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Inflation? Naw.

After years of low interest rates and quantitative easing that amounts to more or less printing $4.5T, it would be easy to predict that inflation is bound to rise eventually. More dollars means, by supply and demand, that they have to be worth less, yes?

But the opposite is happening as the US economy charges ahead as the strongest economy in the developed world. While we have stopped stimulating our economy, Japan and Europe are only accelerating their programs. The US is poised to lose the currency war with the strongest currency standing – and a guarantee of lower prices for a lot more than just gasoline in the near future.

What keeps the global economy keepin' on.

What keeps the global economy keepin’ on.

The strengthening of the US Dollar comes as pressure grows on the Federal Reserve to raise interest rates above a nominal zero Fed Funds Rate for the first time since 2009. Most analysts agree that it has this has to come by April, increasing along with it rates for everything from cars to homes and even credit cards.

This will only increase the value of the Dollar, which has been on a huge run lately. It’s up 13% against the Euro over the last year. It’s also likely that this trend will continue as the Euro and the US Dollar move towards parity, which could come as early as 2015.

US Dollars per Euro over the last year, from Oanda.com

US Dollars per Euro over the last year, from Oanda.com

Ready for a trip to Europe? It’s 13% cheaper than last year and falling.

Because nearly every commodity is priced in US Dollars, the price of nearly everything is likely to keep falling, too. This could easily pick up steam as the greenback’s gains continue. It’s likely to be the story of 2015 as our currency gains throughout the world.

In historic terms, it has a long way to go, too. Below is the US Dollar Index, a measure of the strength of our currency against a basket of other currencies weighted by how much trade we do with them. We’re nowhere near the level of strength we enjoyed back in 2000, before the recent Depression started, despite the recent increase:

The US Dollar Index since 2000, from the St Louis Federal Reserve. The recent gains have room to continue in historic terms.

The US Dollar Index since 2000, from the St Louis Federal Reserve. The recent gains have room to continue in historic terms.

The only thing that doesn’t seem to be getting cheaper against the US Dollar is gold, which has been rising lately. The same pressure for a safe haven investment is also increasing the yellow stuff, which is rising just a bit faster than the green stuff lately.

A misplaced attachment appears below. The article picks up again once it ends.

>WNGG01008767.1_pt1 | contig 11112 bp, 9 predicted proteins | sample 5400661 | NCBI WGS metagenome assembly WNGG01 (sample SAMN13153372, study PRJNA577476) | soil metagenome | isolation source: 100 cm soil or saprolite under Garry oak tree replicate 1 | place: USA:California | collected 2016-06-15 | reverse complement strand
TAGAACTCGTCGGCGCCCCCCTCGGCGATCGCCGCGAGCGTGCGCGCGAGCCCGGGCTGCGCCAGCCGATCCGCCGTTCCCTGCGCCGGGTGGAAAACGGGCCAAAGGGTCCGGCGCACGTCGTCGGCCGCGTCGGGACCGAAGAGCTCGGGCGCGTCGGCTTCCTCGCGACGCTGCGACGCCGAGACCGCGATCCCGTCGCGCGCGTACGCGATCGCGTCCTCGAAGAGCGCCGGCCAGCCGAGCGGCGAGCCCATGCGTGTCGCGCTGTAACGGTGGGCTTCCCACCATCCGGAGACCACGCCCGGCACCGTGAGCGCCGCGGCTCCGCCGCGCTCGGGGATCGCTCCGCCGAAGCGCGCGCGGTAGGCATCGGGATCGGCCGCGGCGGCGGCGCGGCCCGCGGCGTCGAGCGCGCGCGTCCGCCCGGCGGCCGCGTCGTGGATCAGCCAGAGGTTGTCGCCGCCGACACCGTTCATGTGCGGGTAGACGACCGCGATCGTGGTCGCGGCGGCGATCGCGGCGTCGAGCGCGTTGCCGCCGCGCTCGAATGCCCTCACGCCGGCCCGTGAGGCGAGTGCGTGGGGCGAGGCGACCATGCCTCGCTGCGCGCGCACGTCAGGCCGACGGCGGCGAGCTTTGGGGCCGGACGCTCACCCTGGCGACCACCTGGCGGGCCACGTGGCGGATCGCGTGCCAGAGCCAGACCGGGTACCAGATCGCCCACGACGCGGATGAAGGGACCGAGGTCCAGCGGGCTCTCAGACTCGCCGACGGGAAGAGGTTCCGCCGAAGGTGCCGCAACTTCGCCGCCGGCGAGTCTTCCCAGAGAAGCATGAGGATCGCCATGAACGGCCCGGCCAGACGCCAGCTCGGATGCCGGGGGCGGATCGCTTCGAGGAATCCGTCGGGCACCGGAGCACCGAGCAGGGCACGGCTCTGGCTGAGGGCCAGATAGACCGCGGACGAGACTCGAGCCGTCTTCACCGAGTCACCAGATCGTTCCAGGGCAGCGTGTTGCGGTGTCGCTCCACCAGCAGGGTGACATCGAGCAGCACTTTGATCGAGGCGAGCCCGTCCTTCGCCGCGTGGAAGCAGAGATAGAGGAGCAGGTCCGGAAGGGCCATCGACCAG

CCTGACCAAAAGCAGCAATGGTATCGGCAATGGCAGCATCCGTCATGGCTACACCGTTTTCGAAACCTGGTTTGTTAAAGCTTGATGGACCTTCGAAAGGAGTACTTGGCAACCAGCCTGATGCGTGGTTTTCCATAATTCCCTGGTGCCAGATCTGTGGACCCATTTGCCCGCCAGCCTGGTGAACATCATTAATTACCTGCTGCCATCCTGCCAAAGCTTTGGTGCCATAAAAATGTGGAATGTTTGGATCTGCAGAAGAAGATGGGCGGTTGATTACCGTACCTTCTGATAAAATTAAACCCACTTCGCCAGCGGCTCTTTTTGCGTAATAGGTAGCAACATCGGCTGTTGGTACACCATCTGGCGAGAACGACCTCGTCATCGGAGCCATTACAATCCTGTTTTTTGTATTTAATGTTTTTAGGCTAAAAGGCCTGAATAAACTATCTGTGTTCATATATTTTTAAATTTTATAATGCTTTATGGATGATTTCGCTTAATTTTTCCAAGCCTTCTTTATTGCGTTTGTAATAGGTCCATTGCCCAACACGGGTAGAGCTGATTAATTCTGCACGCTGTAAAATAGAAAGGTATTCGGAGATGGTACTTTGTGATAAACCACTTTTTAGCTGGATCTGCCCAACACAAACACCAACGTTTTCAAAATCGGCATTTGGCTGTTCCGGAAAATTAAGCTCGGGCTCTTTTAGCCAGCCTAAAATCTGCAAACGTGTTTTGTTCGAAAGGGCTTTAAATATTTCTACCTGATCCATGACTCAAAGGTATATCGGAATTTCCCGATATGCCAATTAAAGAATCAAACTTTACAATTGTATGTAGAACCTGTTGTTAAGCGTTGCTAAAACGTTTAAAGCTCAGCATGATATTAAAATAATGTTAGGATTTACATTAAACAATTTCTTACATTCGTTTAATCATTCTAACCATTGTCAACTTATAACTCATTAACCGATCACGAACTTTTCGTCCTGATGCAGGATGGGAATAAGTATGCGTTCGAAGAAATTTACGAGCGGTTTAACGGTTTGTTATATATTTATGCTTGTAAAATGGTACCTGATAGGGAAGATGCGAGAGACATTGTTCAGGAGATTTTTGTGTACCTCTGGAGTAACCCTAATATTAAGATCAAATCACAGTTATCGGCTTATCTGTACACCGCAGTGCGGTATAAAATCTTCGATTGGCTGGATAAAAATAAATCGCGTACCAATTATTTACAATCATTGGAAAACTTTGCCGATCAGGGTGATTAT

Where are all those containers going?

Where are all those containers going?

Where will this end? The short answer is that there is no reason to believe it should end any time soon because there is no reason to have any faith in the economies of other developed nations. A general slowdown also appears to be gripping global trade, which is not increasing as quickly as it did over the last four years, meaning the developing world isn’t going to pick up quickly either.

While this means great bargains are coming for US consumers and a Eurotrip is going to be the hot feature of the summer, it’s a dangerous thing for the economy. Like any other nation, we benefit from a weaker currency that makes our goods cheaper and thus encourages hiring. As strong as things have been, we still need jobs. A slowdown in job growth is not going to help us over the long haul.

Predictions of inflation that have been a regular staple of Federal Reserve criticism will not only prove wrong, they will likely prove dangerously wrong. We have exactly the opposite problem as the deflation and stagnation that have plagued Japan and Europe are exported as effectively as their central banks can engineer it.

There will be almost no pressure on the Fed to raise interest rates much in the coming year, tempting as it may be to remove the punch bowl before the part starts. The years of stimulus and cheap money are likely to continue until there is a growth in global demand no matter what we do.

And that’s more likely to come from the developing world than anywhere else, especially if the US economy continues to expand. Inflation? Just the opposite is likely. How this shakes out is going to be the story of the coming year.

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11 thoughts on “Inflation? Naw.

  1. You said in the past that the dollar would not be the world currency for much longer. Are you backing off of that? I agree that a strong dollar is a double edged sword but will this last?

    • The timeline on that is up in the air. 85% of world trade is still denominated in US Dollars,but it’s slipping a little all the time – slowly. Developing nations like China and Russia are very hot to put an end to that, but they only have so much pull.
      A strong US economy alone in the developed world puts the brakes on that change, I think, at least for the time being. Moving away from the USD won’t accelerate until after the next boom cycle starts, I think, which is to say after 2017.
      It would be wise for us to support that effort, but a strong USD has such great political pull with US consumers I don’t see that happening.

  2. Low gas prices are a huge benefit but people are going back to buying gas hog SUV’s again. If this is going to continue through 2015 we are going to need that oil from North Dakota after all.

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